The current Tallahassee-St. Marks Historic Railroad State Trail was not only the first such recreational trail opened by the state during the 1980s, but it is also one of the oldest railroad corridors ever put into service. The route traces its history to the earliest days of the industry—the 1830s—when local businessman wanted a more efficient means of transporting their goods. Known as the Tallahassee Railroad (TRR), at this time the line didn’t even use steam locomotives but was entirely mule powered. As the years passed, the system was absorbed into larger Floridian railroads, which went through several bankruptcies and name changes before becoming the Florida Central & Peninsular Railroad in the 1890s. Finally, the growing Seaboard Air Line gobbled up the FC&P at the turn of the century to extend its reach deep into the Sunshine State. The former TRR remained in use until it was finally abandoned by the Seaboard System in 1983 and subsequently purchased by the state to form today’s 20-mile trail from Tallahassee to St. Marks.
Officially, the Tallahassee Railroad is Florida’s oldest incorporated such company, formed in 1834 to build a 22-mile line from the new state capitol of Tallahassee to St. Marks, along the banks of the St. Marks River. The purpose behind the TRR was the same as virtually every other early railroad established at that time: to move goods more quickly to market, often in conjunction with water transportation. In this case, local farmers and businessmen wanted to ship cotton, timber (in later years), agriculture, and other types of general merchandise much more efficiently via the St. Marks River, through the Gulf of Mexico, and either to the Northeast or across the Atlantic Ocean to England. Construction of the railroad took three years and was open by 1837 upon rudimentary wooden rails. The entire system was mule powered, and for a brief time was even open to Port Leon located about 3 miles to the south near the opening into Apalachee Bay. In 1843, a hurricane destroyed this section of the railroad and it was never rebuilt.
In 1855, the company was acquired by the Pensacola & Georgia Railroad, beginning a long series of various owners. The TRR played an important role in the Civil War, upon which time it had been updated with more modern amenities, including iron rails and steam locomotives. Because it lied near the Gulf, the railroad helped the Confederacy in moving troops and supplies to other strategic points, such as the capitol at Richmond. The railroad was also key in helping to win the Battle of Natural Bridge in March 1865.
During the latter half of the 19th century, the TRR’s property changed hands numerous times when several Floridian railroads either merged to form larger systems or were reorganized for bankruptcy. By May 1, 1889, this conglomerate was known as the Florida Central & Peninsular Railway, which was renamed on January 16, 1893, as the Florida Central & Peninsular Railroad. At the time, the FC&P was one of the Sunshine State’s largest such operations, connecting Tampa, Cedar Key, Orlando, Jacksonville, Tallahassee, and the Chattahoochee River. In 1893, the company leased the South Bound Railroad, which had completed a main line from Savannah to Columbia, South Carolina, two years earlier. The FC&P needed to link with its new acquisition and built the 138-mile subsidiary Florida Northern Railroad between Jacksonville and Savannah to do so. The route opened in 1894. The South Bound was pushed an additional 34 miles northeast to Camden, where it linked with the Seaboard Air Line (SAL), giving the FC&P a system totaling roughly 970 miles. This would be the peak of the FC&P, since it was acquired by the SAL in 1899 and merged into its network in 1903.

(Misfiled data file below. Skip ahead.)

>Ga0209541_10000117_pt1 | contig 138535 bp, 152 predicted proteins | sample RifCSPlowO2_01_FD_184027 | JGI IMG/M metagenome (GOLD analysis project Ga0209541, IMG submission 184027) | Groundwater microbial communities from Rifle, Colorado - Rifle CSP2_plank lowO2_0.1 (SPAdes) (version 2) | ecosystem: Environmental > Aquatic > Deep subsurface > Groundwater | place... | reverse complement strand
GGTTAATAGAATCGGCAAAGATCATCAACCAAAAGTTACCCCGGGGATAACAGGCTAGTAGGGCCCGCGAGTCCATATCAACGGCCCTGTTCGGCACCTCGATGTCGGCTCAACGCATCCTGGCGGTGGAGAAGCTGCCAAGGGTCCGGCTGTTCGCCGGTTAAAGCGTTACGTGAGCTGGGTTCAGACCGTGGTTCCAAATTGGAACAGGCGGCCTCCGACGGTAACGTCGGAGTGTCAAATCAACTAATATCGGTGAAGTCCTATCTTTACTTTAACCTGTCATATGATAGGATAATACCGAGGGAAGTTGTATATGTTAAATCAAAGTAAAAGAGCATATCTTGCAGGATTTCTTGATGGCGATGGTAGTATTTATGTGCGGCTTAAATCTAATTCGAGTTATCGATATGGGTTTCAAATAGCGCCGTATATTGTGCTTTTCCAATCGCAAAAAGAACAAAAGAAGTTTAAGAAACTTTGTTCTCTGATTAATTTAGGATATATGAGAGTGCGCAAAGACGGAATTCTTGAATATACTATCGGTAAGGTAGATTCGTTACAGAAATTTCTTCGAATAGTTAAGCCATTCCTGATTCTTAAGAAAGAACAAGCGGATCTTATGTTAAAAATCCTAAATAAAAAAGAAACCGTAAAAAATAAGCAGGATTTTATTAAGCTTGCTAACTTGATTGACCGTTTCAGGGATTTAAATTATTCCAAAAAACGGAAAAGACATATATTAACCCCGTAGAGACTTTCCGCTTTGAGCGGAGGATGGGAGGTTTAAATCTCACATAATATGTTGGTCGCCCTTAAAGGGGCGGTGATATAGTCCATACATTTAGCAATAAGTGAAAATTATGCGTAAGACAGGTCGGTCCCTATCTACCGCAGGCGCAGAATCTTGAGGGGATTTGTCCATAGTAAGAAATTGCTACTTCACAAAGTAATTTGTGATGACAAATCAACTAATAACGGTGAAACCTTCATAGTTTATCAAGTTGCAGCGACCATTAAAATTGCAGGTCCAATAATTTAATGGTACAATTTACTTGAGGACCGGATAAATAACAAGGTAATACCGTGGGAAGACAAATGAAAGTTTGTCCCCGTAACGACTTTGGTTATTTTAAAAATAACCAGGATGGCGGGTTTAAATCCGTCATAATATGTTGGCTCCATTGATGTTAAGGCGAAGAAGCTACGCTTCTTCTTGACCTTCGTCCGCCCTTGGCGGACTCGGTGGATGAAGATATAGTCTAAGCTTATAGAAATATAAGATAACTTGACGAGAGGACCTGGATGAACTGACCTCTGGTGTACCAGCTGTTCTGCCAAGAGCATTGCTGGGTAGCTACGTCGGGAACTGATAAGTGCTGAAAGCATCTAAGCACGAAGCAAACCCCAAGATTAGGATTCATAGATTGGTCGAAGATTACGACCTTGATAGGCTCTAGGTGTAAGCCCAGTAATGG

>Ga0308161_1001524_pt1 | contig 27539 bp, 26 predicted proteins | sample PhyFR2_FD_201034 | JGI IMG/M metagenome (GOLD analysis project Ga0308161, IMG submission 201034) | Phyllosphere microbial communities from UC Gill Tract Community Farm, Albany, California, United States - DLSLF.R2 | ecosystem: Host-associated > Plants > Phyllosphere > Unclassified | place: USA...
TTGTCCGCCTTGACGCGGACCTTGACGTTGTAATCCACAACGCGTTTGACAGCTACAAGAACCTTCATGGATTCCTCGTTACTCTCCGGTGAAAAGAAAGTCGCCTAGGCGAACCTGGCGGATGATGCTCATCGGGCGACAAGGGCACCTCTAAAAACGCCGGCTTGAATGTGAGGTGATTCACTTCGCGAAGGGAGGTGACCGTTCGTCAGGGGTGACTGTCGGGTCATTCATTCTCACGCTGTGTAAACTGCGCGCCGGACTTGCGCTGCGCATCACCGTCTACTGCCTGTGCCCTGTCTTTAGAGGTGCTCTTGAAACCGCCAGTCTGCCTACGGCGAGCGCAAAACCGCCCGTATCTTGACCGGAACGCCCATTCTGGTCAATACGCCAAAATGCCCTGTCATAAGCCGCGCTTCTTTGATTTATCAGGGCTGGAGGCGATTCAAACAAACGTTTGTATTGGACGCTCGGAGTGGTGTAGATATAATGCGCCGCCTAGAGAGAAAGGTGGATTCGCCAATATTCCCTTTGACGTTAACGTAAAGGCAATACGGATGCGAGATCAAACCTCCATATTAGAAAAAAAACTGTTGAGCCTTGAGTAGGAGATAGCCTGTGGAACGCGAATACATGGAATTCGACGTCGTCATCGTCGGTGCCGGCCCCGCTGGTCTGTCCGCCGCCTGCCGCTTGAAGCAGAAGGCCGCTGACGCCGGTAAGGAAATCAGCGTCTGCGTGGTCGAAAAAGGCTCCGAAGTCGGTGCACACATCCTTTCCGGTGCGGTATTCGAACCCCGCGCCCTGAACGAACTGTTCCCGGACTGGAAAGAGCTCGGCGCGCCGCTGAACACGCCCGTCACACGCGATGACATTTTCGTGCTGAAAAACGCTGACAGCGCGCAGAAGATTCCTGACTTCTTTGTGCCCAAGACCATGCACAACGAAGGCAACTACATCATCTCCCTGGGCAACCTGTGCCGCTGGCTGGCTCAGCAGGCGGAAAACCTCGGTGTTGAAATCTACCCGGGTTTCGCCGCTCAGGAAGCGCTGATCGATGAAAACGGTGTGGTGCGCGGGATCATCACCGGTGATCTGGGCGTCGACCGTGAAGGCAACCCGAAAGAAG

The Seaboard Air Line would become one of the South’s largest and most successful railroads. It had humble beginnings as the Portsmouth & Roanoke Rail Road of Virginia, which was chartered in 1832. Throughout the 19th century it grew; by the 1870s, it first got the name the Seaboard Air Line. Expansion continued, and by the 1890s, it served Virginia, North Carolina, South Carolina, and Georgia. Thanks to purchases like the FC&P and Georgia & Alabama, the SAL was able to reach deep into Florida where additional acquisitions in the state gave it access to such cities as St. Petersburg, Sarasota, Fort Meyers, and its own line to Miami (something rival Atlantic Coast Line did not have). The two railroads served virtually the same territory, connecting Florida with Virginia and reaching into western Georgia and central Alabama. They would eventually merge on July 1, 1967, forming the Seaboard Coast Line. At the time both were incredibly well-managed and profitable companies and this continued through the merger.
In 1980, the Family Lines System (a marketing alliance between the SCL, Louisville & Nashville, Clinchfield, and West Point Route) would merge with the Chessie System to form CSX Transportation. As part of this new conglomerate, the Family Lines railroads came together in 1982 to form the short-lived Seaboard System. Through all of these mergers, the original Tallahassee to St. Marks line was still in service; however, that changed in 1983 when Seaboard filed a petition with the Interstate Commerce Commission to abandon the corridor, which was soon granted. A year later, the Florida Department of Transportation purchased the property to preserve it as a recreational trail.
Railroad attractions in Florida include the Seminole Gulf Railway in Ft. Meyers, Gold Coast Railroad Museum in Miami, Flagler Museum in Palm Beach, and Florida Railroad Museum in Parrish.